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Journal of Medical Internet Research


Background: Millions of people worldwide are underserved by the mental health care system. Indeed, most mental health problems go untreated, often because of resource constraints (eg, limited provider availability and cost) or lack of interest or faith in professional help. Furthermore, subclinical symptoms and chronic stress in the absence of a mental illness diagnosis often go unaddressed, despite their substantial health impact. Innovative and scalable treatment delivery methods are needed to supplement traditional therapies to fill these gaps in the mental health care system.

Objective: This study aims to investigate whether a self-guided web-based course can teach pairs of nonprofessional peers to deliver psychological support to each other.

Methods: In this experimental study, a community sample of 30 dyads (60 participants, mostly friends), many of whom presented with mild to moderate psychological distress, were recruited to complete a web-based counseling skills course. Dyads were randomized to either immediate or delayed access to training. Before and after training, dyads were recorded taking turns discussing stressors. Participants’ skills in the helper role were assessed before and after taking the course: the first author and a team of trained research assistants coded recordings for the presence of specific counseling behaviors. When in the client role, participants rated the session on helpfulness in resolving their stressors and supportiveness of their peers. We hypothesized that participants would increase the use of skills taught by the course and decrease the use of skills discouraged by the course, would increase their overall adherence to the guidelines taught in the course, and would perceive posttraining counseling sessions as more helpful and their peers as more supportive.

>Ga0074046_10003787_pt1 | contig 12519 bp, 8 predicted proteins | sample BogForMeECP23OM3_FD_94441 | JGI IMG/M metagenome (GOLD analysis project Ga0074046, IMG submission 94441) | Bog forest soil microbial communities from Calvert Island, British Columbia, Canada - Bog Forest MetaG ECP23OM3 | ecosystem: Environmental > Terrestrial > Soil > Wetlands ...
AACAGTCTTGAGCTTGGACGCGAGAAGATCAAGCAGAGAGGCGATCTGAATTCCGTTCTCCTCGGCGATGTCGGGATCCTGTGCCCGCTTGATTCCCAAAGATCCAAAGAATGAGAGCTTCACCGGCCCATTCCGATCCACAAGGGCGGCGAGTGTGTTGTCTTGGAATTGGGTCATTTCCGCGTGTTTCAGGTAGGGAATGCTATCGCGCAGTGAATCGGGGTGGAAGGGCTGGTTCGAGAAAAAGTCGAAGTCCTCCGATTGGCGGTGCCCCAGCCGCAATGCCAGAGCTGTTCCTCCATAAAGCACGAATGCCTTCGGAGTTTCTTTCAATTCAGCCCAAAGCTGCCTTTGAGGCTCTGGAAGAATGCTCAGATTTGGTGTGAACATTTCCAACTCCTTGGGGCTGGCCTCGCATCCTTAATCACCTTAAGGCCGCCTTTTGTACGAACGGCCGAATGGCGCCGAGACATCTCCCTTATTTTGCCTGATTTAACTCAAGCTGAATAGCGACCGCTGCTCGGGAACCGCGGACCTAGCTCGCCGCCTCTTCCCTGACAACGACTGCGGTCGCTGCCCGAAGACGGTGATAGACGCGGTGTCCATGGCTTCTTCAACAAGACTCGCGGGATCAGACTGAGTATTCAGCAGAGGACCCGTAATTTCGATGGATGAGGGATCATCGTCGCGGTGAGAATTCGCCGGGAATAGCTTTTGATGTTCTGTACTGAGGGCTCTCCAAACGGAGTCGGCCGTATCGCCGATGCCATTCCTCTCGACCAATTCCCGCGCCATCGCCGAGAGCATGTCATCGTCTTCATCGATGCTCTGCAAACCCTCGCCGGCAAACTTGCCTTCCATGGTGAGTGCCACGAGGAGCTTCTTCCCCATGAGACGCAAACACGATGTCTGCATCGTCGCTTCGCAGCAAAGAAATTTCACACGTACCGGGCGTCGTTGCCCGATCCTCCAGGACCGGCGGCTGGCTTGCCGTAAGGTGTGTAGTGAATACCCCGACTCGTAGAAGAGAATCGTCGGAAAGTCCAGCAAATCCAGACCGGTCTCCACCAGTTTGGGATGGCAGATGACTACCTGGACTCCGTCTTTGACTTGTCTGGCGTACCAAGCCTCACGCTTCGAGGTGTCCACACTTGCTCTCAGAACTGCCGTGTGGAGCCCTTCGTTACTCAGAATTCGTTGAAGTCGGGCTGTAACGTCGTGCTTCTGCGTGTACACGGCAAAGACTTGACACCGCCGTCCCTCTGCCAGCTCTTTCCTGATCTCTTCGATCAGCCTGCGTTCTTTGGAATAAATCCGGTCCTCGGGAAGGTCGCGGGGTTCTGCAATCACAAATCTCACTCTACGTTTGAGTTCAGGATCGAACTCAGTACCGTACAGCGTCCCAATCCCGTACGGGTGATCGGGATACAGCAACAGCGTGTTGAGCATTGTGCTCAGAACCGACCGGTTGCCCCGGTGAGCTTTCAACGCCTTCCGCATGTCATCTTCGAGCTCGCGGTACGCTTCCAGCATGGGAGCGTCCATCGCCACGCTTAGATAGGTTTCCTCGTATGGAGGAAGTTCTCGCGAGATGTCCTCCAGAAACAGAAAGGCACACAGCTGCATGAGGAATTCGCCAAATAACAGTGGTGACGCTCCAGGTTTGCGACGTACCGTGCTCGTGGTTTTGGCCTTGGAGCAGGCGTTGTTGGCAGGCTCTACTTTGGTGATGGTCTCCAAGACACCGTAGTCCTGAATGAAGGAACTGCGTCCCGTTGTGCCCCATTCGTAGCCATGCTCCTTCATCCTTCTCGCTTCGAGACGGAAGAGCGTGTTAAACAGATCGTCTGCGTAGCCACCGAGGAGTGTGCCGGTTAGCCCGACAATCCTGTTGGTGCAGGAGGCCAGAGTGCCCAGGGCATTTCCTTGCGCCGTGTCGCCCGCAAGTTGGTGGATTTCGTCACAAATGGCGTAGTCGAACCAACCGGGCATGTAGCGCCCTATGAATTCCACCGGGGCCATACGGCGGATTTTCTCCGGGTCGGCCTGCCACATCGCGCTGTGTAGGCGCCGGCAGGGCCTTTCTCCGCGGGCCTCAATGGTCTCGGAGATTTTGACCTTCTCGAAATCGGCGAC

Results: The course had large effects on most helper-role speech behaviors: helpers decreased total speaking time, used more restatements, made fewer efforts to influence the speaker, and decreased self-focused and off-topic utterances (ds=0.8-1.6). When rating the portion of the session in which they served as clients, participants indicated that they made more progress in addressing their stressors during posttraining counseling sessions compared with pretraining sessions (d=1.1), but they did not report substantive changes in feelings of closeness and supportiveness of their peers (d=0.3).

Conclusions: The results provide proof of concept that nonprofessionals can learn basic counseling skills from a scalable web-based course. The course serves as a promising model for the development of web-based counseling skills training, which could provide accessible mental health support to some of those underserved by traditional psychotherapy.







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